Looks like you are using an old version of Internet Explorer - Please update your browser
I woke up on the Labor Day holiday in the USA (September 4) to hear the news that the famed “Crocodile Hunter,” Steve Irwin, died in Queensland, Australia.
Because of his well-known daring encounters with crocodiles and other dangerous animals, his death received headline news. People all over the world are expressing their shock and grief.
When I was in my early 20s as a high school teacher in Queensland Australia, I took my biology classes on excursions to a small reptile park—run by Steve’s family—near the Glasshouse Mountains and north of Brisbane. At that time, Steve would have been a little boy—preparing for his life ahead. At that time, I never envisaged that this reptile park would become one of the world’s most popular and well known zoos.
That such a well-known, active and young man (44) died was such a shock to all hearing the news today. However, the fact that anyone dies should be a reminder to us that ultimately everyone will die. And it can happen when you least expect it. So many of us thought Steve might get killed by a crocodile or by being bitten by a poisonous snake—after all, he interacted with these creatures in ways the rest of us would not dare to! Instead, he was killed swimming alongside a sting ray—something many people do today—killed in a way that is rare; it wasn’t considered very dangerous as he was filming underwater off the Queensland coast earlier today.
Sadly, Steve Irwin wasn’t a creationist. He mentioned evolution and the concept of millions of years many times in his television programs. For example, he once told Larry King on CNN’s Larry King Live cable program that crocodiles had been around for 200 million years, and if you weren’t careful they would kill you.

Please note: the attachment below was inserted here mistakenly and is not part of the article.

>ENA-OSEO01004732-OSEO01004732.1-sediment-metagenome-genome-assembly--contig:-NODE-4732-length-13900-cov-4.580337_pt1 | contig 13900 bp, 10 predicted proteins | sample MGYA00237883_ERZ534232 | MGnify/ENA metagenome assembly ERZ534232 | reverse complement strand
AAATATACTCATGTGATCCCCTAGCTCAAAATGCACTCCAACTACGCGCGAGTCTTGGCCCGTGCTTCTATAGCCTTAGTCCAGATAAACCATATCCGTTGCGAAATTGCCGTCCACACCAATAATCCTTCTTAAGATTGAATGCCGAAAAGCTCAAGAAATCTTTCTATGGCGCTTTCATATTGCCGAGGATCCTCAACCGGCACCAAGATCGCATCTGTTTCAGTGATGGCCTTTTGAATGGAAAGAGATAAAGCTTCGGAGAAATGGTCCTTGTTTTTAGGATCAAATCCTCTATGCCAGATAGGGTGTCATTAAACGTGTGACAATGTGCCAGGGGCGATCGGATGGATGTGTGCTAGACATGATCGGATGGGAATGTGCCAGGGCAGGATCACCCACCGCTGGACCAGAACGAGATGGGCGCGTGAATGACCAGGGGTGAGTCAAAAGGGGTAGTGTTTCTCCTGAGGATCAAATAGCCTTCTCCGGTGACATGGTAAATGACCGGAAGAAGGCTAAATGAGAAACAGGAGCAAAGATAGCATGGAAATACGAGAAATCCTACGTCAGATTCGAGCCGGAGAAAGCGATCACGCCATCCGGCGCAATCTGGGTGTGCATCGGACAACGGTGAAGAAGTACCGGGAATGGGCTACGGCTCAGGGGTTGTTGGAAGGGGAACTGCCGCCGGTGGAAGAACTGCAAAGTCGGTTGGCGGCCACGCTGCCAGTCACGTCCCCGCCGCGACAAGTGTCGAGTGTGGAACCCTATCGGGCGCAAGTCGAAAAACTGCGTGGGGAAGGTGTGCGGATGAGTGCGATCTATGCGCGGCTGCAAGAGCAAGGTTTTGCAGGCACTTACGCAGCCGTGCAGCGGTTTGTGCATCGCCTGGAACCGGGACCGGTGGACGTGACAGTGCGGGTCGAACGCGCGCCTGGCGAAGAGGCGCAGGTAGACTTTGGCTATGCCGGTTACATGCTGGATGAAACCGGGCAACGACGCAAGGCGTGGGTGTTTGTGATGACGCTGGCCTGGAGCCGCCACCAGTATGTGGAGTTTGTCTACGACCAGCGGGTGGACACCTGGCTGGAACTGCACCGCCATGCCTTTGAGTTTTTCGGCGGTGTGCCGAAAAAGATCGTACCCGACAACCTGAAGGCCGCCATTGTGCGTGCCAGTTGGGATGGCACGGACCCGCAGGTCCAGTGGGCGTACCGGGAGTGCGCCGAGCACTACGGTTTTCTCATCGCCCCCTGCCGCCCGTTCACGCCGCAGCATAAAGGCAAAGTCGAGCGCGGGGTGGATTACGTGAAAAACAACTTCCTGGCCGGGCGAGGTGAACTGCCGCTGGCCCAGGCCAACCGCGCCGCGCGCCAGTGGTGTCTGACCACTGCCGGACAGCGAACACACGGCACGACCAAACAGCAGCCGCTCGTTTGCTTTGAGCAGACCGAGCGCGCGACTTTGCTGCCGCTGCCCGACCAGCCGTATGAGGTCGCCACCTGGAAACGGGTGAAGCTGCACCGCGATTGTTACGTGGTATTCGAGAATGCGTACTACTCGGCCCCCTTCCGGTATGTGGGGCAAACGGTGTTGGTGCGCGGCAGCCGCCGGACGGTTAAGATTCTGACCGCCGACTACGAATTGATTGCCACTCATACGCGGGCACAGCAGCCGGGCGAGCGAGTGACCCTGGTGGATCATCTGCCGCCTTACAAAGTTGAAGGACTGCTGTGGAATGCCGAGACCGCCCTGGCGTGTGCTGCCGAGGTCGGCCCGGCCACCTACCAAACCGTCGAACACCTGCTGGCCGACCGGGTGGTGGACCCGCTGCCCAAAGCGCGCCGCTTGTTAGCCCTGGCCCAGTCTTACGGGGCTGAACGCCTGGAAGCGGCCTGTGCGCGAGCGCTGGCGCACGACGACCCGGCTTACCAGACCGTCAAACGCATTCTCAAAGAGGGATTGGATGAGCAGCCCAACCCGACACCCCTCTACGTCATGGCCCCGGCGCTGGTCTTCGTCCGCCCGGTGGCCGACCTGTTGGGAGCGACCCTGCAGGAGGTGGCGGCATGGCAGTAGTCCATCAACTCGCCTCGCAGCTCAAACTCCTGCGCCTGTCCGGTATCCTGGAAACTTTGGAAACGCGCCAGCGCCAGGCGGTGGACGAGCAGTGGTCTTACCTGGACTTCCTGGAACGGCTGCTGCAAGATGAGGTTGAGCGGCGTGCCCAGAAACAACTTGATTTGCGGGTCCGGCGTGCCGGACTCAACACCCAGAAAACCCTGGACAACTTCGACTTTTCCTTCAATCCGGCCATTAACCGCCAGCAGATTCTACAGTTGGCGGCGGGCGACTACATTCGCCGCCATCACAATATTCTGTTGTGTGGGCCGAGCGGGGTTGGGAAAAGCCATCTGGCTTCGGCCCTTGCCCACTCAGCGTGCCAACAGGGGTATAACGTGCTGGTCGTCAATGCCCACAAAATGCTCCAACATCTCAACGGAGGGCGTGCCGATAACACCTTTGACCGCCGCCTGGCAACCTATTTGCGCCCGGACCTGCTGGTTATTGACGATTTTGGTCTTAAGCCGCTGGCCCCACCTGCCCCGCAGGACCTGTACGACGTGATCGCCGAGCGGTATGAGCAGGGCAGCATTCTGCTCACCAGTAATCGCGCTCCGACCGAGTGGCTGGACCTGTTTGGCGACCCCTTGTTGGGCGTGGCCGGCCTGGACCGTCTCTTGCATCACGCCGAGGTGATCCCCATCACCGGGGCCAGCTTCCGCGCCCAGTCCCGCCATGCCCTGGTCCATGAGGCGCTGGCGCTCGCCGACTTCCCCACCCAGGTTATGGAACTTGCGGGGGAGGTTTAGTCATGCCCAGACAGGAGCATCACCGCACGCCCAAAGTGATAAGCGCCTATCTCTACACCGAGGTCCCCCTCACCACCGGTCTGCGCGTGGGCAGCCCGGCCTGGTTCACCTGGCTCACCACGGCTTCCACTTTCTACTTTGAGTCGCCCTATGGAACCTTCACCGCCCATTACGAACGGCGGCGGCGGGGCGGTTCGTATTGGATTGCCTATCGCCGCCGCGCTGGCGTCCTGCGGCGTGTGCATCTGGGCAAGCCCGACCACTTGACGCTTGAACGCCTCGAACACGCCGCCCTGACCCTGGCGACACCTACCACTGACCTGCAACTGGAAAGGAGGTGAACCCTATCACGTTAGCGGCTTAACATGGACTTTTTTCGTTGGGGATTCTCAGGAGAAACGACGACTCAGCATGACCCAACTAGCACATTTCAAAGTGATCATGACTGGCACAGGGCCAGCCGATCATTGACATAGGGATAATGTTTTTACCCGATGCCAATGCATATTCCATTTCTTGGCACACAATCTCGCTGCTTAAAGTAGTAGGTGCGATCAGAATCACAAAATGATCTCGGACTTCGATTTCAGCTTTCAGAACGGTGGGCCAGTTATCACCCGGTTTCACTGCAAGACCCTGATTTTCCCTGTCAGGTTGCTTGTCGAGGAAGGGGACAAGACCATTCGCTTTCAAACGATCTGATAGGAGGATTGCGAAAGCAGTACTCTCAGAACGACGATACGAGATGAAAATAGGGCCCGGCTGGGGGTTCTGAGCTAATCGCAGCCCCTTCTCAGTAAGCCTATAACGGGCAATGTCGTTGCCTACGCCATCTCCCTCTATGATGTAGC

Over the years, I’ve had people tell me they sent Steve Irwin some of our creation books—who knows if he ever read any of them. At least these AiG supporters tried to witness to this very famous and brave man. Our hearts and prayers go out for his wife (an American, by the way) and their young children.
At Answers in Genesis, we have written many articles about why death and suffering exist in this fallen world. We explain in clear terms how to understand how there can be a God of infinite mercy—of infinite love—yet we see death all around us. We, in Adam (Genesis 3), committed high treason against the God of creation; and as a holy and just God, He must judge sin (with death). But at the same time, because He loved us so much, He stepped into history 2,000 years ago, and in an act of infinite love, paid the penalty for our sin by dying and being raised from the dead. While we are separated from God because of our sin, our loving God offers us a free gift of salvation.
This month, AiG began a special campaign to let the world know that answers to life’s tough questions exist—and most of all, to know that the ultimate answer to life’s problems, salvation in Christ, is free. Throughout September—the anniversary month of when thousands died in the World Trade Center five years ago—this website will feature a special emphasis on the death-and-suffering issue.